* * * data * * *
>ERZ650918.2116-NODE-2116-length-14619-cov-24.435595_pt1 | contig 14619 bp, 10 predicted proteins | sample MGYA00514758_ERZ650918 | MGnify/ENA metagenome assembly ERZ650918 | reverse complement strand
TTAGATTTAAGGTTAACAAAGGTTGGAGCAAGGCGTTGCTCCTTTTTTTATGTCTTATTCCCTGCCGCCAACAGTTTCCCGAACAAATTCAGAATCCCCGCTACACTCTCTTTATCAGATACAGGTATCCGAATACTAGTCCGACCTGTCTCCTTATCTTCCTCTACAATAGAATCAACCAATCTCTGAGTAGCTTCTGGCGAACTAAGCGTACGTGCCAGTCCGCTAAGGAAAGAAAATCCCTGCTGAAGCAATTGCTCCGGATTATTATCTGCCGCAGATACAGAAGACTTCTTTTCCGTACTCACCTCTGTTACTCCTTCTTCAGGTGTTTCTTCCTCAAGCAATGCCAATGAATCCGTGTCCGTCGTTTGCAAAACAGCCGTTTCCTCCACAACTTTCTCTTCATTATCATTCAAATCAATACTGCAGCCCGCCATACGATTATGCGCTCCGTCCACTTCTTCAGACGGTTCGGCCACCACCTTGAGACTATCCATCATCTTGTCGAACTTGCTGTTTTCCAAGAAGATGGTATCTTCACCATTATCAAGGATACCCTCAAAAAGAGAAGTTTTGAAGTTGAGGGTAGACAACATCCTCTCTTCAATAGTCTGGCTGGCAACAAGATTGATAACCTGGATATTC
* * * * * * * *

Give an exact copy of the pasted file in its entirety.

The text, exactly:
>ERZ650918.2116-NODE-2116-length-14619-cov-24.435595_pt1 | contig 14619 bp, 10 predicted proteins | sample MGYA00514758_ERZ650918 | MGnify/ENA metagenome assembly ERZ650918 | reverse complement strand
TTAGATTTAAGGTTAACAAAGGTTGGAGCAAGGCGTTGCTCCTTTTTTTATGTCTTATTCCCTGCCGCCAACAGTTTCCCGAACAAATTCAGAATCCCCGCTACACTCTCTTTATCAGATACAGGTATCCGAATACTAGTCCGACCTGTCTCCTTATCTTCCTCTACAATAGAATCAACCAATCTCTGAGTAGCTTCTGGCGAACTAAGCGTACGTGCCAGTCCGCTAAGGAAAGAAAATCCCTGCTGAAGCAATTGCTCCGGATTATTATCTGCCGCAGATACAGAAGACTTCTTTTCCGTACTCACCTCTGTTACTCCTTCTTCAGGTGTTTCTTCCTCAAGCAATGCCAATGAATCCGTGTCCGTCGTTTGCAAAACAGCCGTTTCCTCCACAACTTTCTCTTCATTATCATTCAAATCAATACTGCAGCCCGCCATACGATTATGCGCTCCGTCCACTTCTTCAGACGGTTCGGCCACCACCTTGAGACTATCCATCATCTTGTCGAACTTGCTGTTTTCCAAGAAGATGGTATCTTCACCATTATCAAGGATACCCTCAAAAAGAGAAGTTTTGAAGTTGAGGGTAGACAACATCCTCTCTTCAATAGTCTGGCTGGCAACAAGATTGATAACCTGGATATTC